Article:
Captain Clarke Hawley pens a concise forward of the development of fine dining on steamboats, an interesting couple of pages before getting into Cynthia's work.
The Delta Queen, a luxury hotel on water, made its way up and down America's inland waters from 1927 through 2008. An eight page introduction covers traveling by boat, descriptions of different boats, and reminding today's tourists that fresh food meant "on the hoof" to be butchered (or milked) and eaten as needed.
Fourteen chapters cover a variety of topics, each chapter ending with several recipes of dishes served on the Delta Queen. This is a good read even if you don't cook. Ms.Nobles entertains as well as captures a slice of history that appeals to many of us.
If you like boudin, this is the book for you. "Boudin:A Guide to Louisiana's Extraordinary Link," written by Robert Carriker, leads the reader to twenty-seven locations throughout south Louisiana that are known for their boudin. Can't say that Babineaux's Slaughter House appeals to my senses as a place to try any type food, but if you are in the Breaux Bridge area you might want to try them out. Charlie T's of Breaux Bridge would get my business. Jerry Lee's Cajun Foodsof Baton Rouge or Juneau's Cajun Meats in Marksville can "meat" your boudin cravings if you're in the area.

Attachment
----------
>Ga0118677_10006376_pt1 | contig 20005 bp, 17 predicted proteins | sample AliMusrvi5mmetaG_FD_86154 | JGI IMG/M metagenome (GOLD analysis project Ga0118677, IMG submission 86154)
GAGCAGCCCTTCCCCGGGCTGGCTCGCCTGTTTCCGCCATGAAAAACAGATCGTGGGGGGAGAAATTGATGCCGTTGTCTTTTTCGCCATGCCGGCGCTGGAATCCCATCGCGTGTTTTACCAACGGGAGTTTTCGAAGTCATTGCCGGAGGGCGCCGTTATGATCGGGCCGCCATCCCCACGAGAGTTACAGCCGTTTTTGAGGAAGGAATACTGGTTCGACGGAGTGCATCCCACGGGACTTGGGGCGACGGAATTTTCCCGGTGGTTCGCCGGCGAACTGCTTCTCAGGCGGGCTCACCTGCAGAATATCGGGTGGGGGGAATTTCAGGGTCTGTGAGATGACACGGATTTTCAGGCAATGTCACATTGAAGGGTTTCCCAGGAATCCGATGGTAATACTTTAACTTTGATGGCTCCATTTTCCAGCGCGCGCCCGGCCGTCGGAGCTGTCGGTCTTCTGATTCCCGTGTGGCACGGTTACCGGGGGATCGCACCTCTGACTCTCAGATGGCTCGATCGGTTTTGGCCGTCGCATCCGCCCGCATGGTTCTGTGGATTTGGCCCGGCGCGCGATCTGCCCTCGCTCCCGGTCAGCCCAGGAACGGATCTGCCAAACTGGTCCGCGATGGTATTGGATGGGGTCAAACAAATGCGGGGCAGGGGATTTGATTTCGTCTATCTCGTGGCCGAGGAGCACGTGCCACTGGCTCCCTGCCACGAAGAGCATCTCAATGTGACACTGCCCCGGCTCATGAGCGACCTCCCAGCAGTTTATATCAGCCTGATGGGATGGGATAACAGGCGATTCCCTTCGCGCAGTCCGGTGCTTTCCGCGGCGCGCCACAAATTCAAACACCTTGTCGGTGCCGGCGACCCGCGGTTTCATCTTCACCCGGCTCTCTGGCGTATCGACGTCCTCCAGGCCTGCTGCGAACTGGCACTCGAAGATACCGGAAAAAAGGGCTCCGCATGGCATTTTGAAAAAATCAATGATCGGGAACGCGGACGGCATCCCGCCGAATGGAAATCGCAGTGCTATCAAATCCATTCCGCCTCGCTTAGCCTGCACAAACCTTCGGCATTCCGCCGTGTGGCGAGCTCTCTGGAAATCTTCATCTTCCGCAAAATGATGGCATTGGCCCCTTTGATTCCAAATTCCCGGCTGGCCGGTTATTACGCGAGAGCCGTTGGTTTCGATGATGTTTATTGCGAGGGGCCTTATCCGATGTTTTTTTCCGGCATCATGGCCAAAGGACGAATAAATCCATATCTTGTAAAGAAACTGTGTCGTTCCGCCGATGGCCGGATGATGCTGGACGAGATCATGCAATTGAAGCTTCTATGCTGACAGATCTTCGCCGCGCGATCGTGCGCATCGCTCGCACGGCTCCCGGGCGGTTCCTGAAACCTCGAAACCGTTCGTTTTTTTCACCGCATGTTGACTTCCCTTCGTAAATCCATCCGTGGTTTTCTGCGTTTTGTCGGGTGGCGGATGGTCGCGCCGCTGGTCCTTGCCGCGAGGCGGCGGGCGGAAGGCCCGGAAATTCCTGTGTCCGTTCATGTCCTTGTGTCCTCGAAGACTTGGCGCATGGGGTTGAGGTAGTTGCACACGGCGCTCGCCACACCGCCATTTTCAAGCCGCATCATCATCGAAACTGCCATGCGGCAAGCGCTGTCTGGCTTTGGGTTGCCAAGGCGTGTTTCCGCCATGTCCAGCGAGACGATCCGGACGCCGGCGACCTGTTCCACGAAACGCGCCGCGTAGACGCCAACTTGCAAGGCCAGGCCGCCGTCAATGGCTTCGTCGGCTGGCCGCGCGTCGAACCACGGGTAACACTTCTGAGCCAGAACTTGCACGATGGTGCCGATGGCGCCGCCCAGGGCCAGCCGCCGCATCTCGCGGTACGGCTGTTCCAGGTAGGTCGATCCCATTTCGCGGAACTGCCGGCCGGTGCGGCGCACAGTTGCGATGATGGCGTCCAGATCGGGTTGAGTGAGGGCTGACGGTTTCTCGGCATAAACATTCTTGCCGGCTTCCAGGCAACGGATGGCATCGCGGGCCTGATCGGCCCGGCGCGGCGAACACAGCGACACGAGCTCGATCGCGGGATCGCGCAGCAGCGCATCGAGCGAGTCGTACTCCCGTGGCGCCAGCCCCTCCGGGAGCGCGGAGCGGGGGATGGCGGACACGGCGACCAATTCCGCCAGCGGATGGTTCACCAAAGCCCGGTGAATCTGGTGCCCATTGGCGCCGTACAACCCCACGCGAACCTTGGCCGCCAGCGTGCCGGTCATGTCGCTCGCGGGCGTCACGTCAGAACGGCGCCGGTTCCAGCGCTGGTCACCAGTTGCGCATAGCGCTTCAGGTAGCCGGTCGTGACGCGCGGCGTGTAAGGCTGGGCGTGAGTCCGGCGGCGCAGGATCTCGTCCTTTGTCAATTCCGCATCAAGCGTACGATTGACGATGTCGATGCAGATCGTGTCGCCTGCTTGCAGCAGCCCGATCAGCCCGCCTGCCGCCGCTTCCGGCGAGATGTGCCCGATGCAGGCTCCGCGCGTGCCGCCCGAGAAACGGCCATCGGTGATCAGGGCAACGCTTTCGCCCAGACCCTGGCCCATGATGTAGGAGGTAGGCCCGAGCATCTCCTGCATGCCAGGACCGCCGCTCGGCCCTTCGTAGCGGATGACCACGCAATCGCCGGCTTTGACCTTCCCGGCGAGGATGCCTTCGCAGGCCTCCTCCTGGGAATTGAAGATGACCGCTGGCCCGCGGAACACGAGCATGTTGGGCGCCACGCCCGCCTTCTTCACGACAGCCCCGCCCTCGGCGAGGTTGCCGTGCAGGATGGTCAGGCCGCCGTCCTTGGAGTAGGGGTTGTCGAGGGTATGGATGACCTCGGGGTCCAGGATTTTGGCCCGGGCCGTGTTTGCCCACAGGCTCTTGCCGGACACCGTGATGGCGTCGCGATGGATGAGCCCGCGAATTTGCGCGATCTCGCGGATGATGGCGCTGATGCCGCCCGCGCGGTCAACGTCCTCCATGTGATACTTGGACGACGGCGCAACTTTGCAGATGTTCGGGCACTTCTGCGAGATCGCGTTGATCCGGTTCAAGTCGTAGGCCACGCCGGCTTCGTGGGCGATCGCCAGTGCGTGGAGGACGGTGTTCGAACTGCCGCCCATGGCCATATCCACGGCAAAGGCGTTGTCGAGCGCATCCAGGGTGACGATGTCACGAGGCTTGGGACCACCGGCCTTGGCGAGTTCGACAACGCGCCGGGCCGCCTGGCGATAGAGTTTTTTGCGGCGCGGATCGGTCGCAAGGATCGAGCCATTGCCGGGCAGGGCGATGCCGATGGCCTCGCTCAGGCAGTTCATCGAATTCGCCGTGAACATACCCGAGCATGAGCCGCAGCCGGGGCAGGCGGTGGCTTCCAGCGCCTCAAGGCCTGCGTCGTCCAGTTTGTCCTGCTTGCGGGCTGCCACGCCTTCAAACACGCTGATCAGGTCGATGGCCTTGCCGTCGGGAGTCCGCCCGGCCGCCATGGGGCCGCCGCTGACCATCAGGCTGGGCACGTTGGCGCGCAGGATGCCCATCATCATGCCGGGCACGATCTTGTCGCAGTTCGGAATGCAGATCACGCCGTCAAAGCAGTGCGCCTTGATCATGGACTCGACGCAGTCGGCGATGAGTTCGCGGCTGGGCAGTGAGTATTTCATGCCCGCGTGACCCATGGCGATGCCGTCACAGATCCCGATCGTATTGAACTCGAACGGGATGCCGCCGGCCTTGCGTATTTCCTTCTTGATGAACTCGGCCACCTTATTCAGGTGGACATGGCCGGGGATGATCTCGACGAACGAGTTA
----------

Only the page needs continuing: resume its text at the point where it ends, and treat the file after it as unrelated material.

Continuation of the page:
Tiny Prudhomme, great nephew of Paul Prudhomme, has his business in Broussard, just south of Lafayette. His place isn't open on weekends so make plans accordingly to check out his House of Meats. Heading west to Lake Charles, you might want to try the smokey links of Sonnier's Sausage and Boudin. Sonnier guards his recipe, but Carriker's description make you want a sample.
Mr. Carriker has written an entertaining reference book for the foody traveler. Information, history, and comics are scattered throughout the book just as spices are blended in the boudin.